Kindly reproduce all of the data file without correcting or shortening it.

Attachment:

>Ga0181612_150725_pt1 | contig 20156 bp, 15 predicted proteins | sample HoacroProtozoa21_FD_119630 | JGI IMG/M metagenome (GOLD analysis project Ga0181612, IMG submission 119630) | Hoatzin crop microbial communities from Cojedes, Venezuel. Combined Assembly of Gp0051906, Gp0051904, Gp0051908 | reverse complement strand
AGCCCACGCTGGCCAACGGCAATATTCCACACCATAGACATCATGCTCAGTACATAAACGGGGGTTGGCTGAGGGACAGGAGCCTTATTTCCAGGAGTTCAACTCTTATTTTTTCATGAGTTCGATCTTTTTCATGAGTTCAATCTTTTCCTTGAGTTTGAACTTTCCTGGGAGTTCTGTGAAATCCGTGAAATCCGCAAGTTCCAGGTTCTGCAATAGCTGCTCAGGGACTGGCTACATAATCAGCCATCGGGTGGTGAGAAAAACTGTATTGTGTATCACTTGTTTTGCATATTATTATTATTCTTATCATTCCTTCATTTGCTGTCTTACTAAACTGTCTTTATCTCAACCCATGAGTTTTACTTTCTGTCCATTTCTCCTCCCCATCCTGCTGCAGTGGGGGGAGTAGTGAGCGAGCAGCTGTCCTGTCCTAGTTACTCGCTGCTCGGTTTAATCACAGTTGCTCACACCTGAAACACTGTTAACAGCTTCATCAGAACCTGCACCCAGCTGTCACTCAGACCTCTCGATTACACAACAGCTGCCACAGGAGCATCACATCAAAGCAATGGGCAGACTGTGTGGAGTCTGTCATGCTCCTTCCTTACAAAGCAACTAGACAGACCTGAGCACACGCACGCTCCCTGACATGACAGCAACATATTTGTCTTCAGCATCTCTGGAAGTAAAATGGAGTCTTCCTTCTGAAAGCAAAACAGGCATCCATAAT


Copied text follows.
>Ga0181612_150725_pt1 | contig 20156 bp, 15 predicted proteins | sample HoacroProtozoa21_FD_119630 | JGI IMG/M metagenome (GOLD analysis project Ga0181612, IMG submission 119630) | Hoatzin crop microbial communities from Cojedes, Venezuel. Combined Assembly of Gp0051906, Gp0051904, Gp0051908 | reverse complement strand
AGCCCACGCTGGCCAACGGCAATATTCCACACCATAGACATCATGCTCAGTACATAAACGGGGGTTGGCTGAGGGACAGGAGCCTTATTTCCAGGAGTTCAACTCTTATTTTTTCATGAGTTCGATCTTTTTCATGAGTTCAATCTTTTCCTTGAGTTTGAACTTTCCTGGGAGTTCTGTGAAATCCGTGAAATCCGCAAGTTCCAGGTTCTGCAATAGCTGCTCAGGGACTGGCTACATAATCAGCCATCGGGTGGTGAGAAAAACTGTATTGTGTATCACTTGTTTTGCATATTATTATTATTCTTATCATTCCTTCATTTGCTGTCTTACTAAACTGTCTTTATCTCAACCCATGAGTTTTACTTTCTGTCCATTTCTCCTCCCCATCCTGCTGCAGTGGGGGGAGTAGTGAGCGAGCAGCTGTCCTGTCCTAGTTACTCGCTGCTCGGTTTAATCACAGTTGCTCACACCTGAAACACTGTTAACAGCTTCATCAGAACCTGCACCCAGCTGTCACTCAGACCTCTCGATTACACAACAGCTGCCACAGGAGCATCACATCAAAGCAATGGGCAGACTGTGTGGAGTCTGTCATGCTCCTTCCTTACAAAGCAACTAGACAGACCTGAGCACACGCACGCTCCCTGACATGACAGCAACATATTTGTCTTCAGCATCTCTGGAAGTAAAATGGAGTCTTCCTTCTGAAAGCAAAACAGGCATCCATAAT